We all know Bjorn Lomborg. There are others, Henrik Svensmark, on whom calder has written a brace of books, Lohman et Al at the University of Bremen, George C. Reid in Boulder Colorado and others which can be found after a search of t' interweb. Their articles go unreported and can only be accessed in peer reviewed journals, which must be paid for. They are massively outnumbered by those working on CO2 baased MACC. Why? There's research budgets in CO2 and MACC, which just isn't there in other competing theories. Calder is suggesting that the current "consensus" on climate change is as a result of political hijacking of the issue, and that the sun, the sun's magnetic field, its effect on cosmic rays, their effect on cloud formation and so on.... are improtant. Possibly more important than those nasty greenhouse gasses, which in any case keep us alive, otherwise we's be another frozen, dead rock.
I have been saying for a while that I wasn't convinved by the evidence for MACC. I'm sure the whole thing is being used by statists to raise taxes on nasty, nasty business and those horrid borgeois mums in their selfish 4x4s and fat-cats in their gas-guzzling jags. The sun does vary its output and I am intuitively inclined to disbelieve any theory that ignores the role of the sun in climate change as MACC does. In any case, a warmer world is a more fertile world (up to a point naturally - but we're nowhere near that yet) and anyone that says otherwise is a cunt. I shall therefore buy Mr Calder's book: "the Chilling stars". I suggest every Massive Antropogenic Climate Change fanatic does likewise.
Another public service blog - with thanks to
Have you ever sat down wondering whether the period drama you're about to watch with the other half is worth while, well the boys (I assume the gender to be male) at "In the best possible taste" will tell you whether blousy heroine is about to get her rack out, so you know whether to switch over to the Top Gear re-runs on UK-TV Gold, or get the tissues.
Right - I hate this iniquitous tax. But I can see two arguments for its preservation: That transfers of wealth are always taxed - why should inheritance be any different? and the idea that inheritance tax helps meritocracy by preventing the idle rich living off their assets for generations.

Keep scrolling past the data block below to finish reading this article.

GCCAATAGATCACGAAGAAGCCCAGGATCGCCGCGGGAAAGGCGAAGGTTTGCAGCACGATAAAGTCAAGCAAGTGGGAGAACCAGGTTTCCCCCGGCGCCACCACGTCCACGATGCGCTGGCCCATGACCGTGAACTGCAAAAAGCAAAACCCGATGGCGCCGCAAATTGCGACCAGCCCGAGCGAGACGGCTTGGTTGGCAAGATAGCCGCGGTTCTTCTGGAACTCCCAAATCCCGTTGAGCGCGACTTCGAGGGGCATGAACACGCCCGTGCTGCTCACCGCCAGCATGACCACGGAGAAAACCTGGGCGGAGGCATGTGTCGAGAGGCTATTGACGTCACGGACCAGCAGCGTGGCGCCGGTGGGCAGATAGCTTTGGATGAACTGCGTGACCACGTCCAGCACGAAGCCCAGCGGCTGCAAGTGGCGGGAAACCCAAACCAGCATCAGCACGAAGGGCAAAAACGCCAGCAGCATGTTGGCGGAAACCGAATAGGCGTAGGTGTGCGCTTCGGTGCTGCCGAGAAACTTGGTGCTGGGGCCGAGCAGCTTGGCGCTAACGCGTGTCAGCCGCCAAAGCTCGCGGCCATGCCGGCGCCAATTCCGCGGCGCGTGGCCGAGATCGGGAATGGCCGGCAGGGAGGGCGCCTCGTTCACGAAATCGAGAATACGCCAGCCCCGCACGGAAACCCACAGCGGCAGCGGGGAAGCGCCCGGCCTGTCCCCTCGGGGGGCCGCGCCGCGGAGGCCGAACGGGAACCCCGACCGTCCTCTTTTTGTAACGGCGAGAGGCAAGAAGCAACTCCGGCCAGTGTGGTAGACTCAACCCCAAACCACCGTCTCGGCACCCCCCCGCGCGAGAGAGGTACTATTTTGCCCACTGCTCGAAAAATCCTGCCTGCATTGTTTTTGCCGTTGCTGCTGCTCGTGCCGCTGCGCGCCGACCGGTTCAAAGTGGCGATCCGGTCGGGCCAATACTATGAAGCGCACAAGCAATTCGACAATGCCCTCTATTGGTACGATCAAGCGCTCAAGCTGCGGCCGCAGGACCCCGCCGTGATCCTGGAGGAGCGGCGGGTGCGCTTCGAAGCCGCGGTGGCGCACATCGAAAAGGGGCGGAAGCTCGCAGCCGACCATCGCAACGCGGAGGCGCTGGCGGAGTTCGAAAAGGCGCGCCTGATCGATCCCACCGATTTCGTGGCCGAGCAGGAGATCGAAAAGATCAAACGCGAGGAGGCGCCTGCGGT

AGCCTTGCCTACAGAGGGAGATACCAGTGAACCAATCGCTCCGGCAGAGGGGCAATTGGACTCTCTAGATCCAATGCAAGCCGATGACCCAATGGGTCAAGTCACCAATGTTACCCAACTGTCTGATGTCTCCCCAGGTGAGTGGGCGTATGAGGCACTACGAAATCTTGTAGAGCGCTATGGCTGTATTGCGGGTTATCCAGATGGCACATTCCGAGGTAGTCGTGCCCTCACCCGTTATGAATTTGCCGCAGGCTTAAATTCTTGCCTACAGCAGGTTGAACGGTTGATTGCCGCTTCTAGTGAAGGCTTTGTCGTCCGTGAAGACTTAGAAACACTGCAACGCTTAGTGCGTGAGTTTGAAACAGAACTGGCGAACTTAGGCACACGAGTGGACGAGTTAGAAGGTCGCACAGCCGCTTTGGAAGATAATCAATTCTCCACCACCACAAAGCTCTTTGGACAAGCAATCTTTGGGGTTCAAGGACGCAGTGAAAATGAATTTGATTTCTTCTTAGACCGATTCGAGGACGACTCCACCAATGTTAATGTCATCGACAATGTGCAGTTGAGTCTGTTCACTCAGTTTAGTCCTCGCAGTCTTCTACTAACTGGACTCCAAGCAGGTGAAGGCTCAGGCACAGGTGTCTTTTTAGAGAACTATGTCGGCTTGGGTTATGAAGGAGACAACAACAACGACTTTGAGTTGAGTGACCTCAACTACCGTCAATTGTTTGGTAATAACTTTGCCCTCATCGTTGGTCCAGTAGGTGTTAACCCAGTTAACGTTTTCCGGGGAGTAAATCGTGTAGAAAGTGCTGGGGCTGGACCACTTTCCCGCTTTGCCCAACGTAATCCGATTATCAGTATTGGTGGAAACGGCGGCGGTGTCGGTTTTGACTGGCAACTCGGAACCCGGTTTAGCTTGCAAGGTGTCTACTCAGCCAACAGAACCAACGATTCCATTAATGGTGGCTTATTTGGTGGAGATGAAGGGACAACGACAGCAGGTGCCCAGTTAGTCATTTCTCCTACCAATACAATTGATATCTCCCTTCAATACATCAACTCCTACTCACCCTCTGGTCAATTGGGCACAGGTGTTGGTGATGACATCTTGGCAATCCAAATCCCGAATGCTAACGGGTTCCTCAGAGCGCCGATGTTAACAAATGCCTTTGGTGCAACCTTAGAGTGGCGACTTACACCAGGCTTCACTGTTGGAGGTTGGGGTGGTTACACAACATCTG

The second argument is just socialist spite, but as this is a political reality in modern Britain, you just have to accept that this vindictiveness passes for an argument for the state to expropriate a family's wealth at the time of the death of a loved one. (Aren't socialists lovely people?)
So a total repeal of death tax is not on the cards. Because this fact pisses the Daily Mail off, I feel better about it. But there are problems. It is essentially a voluntary tax and is often described as a tax on the unlucky and the unwise. Businesses are exempt as are farms. Potentially exempt transfers can usually see to the rest, and the threshold at £285,000 is generous. The problem is that it hits unexpected deaths harder than quiet passings in old age. Consider this: A family loses both parents in a car crash and the tax-man - as a direct result - also takes the family home. That's not on.
So there is a very simple solution to the problem, which prevents middle Britain being hit by a tax that is designed to punish the very rich: First homes should not qualify for IHT (subject to caveats such as time occupied and value to prevent abuse - you couldn't have everyone buying mansions to die in to avoid tax). To be fair, I would be happy with such a tax that effectively only collects from the Liquid assets of an estate - investment property and shares. That's fair - does what it's designed to do and doesn't punish the unlucky too harshly. Remove peoples' first homes from the taxable estate and the problem goes away.
Monday, 12 February 2007